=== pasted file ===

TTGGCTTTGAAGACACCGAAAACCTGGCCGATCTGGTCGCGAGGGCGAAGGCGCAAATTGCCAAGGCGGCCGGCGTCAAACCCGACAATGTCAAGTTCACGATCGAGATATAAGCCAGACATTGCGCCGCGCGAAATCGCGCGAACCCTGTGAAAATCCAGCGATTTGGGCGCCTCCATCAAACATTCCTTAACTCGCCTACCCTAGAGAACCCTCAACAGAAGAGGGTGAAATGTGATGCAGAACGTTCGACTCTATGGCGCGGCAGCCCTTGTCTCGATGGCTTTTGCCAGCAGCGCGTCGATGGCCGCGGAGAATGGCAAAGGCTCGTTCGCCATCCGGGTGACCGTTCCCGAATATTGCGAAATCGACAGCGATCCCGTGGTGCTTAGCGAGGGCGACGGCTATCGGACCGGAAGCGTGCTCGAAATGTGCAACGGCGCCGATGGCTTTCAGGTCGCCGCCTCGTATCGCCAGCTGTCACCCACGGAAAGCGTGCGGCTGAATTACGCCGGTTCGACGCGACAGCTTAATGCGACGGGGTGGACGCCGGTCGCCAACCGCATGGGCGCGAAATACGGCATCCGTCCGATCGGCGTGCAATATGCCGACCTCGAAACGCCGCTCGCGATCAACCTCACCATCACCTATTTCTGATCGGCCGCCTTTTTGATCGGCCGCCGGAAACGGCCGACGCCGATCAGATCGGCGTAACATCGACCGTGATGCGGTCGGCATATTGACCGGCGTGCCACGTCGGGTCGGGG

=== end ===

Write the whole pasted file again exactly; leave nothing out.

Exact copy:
TTGGCTTTGAAGACACCGAAAACCTGGCCGATCTGGTCGCGAGGGCGAAGGCGCAAATTGCCAAGGCGGCCGGCGTCAAACCCGACAATGTCAAGTTCACGATCGAGATATAAGCCAGACATTGCGCCGCGCGAAATCGCGCGAACCCTGTGAAAATCCAGCGATTTGGGCGCCTCCATCAAACATTCCTTAACTCGCCTACCCTAGAGAACCCTCAACAGAAGAGGGTGAAATGTGATGCAGAACGTTCGACTCTATGGCGCGGCAGCCCTTGTCTCGATGGCTTTTGCCAGCAGCGCGTCGATGGCCGCGGAGAATGGCAAAGGCTCGTTCGCCATCCGGGTGACCGTTCCCGAATATTGCGAAATCGACAGCGATCCCGTGGTGCTTAGCGAGGGCGACGGCTATCGGACCGGAAGCGTGCTCGAAATGTGCAACGGCGCCGATGGCTTTCAGGTCGCCGCCTCGTATCGCCAGCTGTCACCCACGGAAAGCGTGCGGCTGAATTACGCCGGTTCGACGCGACAGCTTAATGCGACGGGGTGGACGCCGGTCGCCAACCGCATGGGCGCGAAATACGGCATCCGTCCGATCGGCGTGCAATATGCCGACCTCGAAACGCCGCTCGCGATCAACCTCACCATCACCTATTTCTGATCGGCCGCCTTTTTGATCGGCCGCCGGAAACGGCCGACGCCGATCAGATCGGCGTAACATCGACCGTGATGCGGTCGGCATATTGACCGGCGTGCCACGTCGGGTCGGGG